Way back in February last year, Jeffrey Snover posted an article on the PowerShell blog describing how to support -Whatif, -Confirm and -Verbose in PowerShell functions and scripts. As he states in that article, this is very important because it shows you how you can give consumers of your function or script the same safeguards that they get in PowerShell cmdlets. If you haven’t read the article and you are sharing scripts that make system changes with others, you should take a few minutes to read it and strongly consider (read: this is really a good idea) using the Should-Process function it describes in those scripts. You can find that article here.
That said, there is one issue that I do have with the implementation of the Should-Process function as posted in that article — it is full of hard-coded English strings when it doesn’t need to be. At the time of this writing PowerShell is already localized in 10 languages and is already being used heavily internationally, so it makes sense to provide localized PowerShell scripts whenever possible, right? That might sound daunting, but since the strings used in the output generated by -Whatif, -Confirm and -Verbose are already stored in the PowerShell resource string tables, we should be able to extract them using PowerShell itself and then use the extracted, localized strings in our scripts.
So how do we go about doing this? The answer is pretty simple: use Get-PSResourceString.
Get-PSResourceString is part of the CmdletExtensionLibrary.ps1 script that I published a little while ago. It is used to retrieve localized resource strings from the PowerShell engine and host. Using that function I was able to convert all of the strings that are used in Jeffrey’s version of the Should-Process function into calls to Get-PSResourceString so that they will be localized. The end result is a localized1 version of the Should-Process function that I have also included in the most recent version of the CmdletExtensionLibrary.ps1 script.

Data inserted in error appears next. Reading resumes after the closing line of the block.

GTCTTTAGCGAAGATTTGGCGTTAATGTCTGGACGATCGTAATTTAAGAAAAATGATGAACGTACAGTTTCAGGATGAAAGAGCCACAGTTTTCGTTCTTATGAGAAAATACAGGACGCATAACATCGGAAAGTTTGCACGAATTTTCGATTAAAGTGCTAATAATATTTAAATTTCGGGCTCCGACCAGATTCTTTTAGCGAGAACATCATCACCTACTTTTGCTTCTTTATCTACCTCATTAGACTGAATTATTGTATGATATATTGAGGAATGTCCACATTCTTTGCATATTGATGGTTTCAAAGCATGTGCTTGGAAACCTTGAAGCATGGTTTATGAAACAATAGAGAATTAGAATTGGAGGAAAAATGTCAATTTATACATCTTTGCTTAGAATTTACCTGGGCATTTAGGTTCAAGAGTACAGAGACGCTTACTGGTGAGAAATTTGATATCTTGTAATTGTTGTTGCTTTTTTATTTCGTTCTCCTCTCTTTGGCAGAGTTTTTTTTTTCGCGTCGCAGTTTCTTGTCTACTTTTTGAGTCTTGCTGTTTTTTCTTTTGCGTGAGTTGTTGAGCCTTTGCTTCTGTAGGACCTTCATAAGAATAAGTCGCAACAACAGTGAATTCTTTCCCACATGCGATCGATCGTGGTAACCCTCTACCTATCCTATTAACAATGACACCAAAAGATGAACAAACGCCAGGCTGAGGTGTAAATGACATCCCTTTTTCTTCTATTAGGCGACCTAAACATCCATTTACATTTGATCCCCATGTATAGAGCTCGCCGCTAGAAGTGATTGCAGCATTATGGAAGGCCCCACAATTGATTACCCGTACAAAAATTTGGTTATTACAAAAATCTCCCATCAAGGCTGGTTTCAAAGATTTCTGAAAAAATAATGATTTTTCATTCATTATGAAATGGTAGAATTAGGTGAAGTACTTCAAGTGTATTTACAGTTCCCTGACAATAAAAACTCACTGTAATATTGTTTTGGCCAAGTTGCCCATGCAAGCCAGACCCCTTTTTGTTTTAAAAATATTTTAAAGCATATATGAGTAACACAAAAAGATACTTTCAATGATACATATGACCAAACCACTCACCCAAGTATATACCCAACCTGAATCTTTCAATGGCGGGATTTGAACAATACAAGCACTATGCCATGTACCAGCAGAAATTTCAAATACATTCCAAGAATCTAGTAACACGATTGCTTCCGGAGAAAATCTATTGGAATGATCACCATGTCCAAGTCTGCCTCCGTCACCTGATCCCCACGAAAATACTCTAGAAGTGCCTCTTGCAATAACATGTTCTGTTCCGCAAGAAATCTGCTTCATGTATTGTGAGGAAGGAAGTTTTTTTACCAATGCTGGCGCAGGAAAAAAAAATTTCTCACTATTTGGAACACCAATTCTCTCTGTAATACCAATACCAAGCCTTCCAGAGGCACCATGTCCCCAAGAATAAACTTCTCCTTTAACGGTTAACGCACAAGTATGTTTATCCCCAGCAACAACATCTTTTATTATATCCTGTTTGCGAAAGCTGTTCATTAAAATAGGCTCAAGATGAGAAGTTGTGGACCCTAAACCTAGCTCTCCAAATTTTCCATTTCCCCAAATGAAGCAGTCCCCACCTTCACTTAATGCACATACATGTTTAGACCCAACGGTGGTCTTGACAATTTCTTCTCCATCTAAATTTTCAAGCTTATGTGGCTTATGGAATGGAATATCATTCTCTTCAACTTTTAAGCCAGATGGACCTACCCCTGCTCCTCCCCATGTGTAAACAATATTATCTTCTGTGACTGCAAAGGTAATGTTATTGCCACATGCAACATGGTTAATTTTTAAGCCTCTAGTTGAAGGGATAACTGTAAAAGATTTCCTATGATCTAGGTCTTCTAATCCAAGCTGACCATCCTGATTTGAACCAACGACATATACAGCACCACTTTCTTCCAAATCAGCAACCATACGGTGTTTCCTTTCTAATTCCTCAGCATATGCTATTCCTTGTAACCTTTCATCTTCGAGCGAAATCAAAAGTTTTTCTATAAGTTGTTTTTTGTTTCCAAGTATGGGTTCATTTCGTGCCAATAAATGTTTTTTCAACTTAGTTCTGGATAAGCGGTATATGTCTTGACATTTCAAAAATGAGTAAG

Both of these functions are quite long and not very blog-friendly, so I’ll leave it up to you to open the CmdletExtensionLibrary.ps1 script file in the editor of your choice and take a look at them. This script originally started as a small project to dig into dynamic parameters, but I’ve found the functions I created in that work so useful myself that I’ve been adding more and more to it, a trend that will likely continue. If you only want the Get-PSResourceString and Should-Process functions, you can simply copy them out of that script and use them however you like. And of course, if you see any issues with the functions in this script, have any questions, or want to share suggestions on how to improve it even more, I’m more than happy to listen.
1 Note that while I’m trying to provide localized scripts as well as functions to facilitate writing localized scripts to support the international PowerShell community, all documentation for these functions is only in English and there are a few hard-coded strings only in English for variable and alias descriptions and one output message in English for the script file itself. Aside from those few exceptions (that you’re not likely to see anyway), if you’re using a localized version of PowerShell the functions in the CmdletExtensionLibrary.ps1 file should properly support your localized version.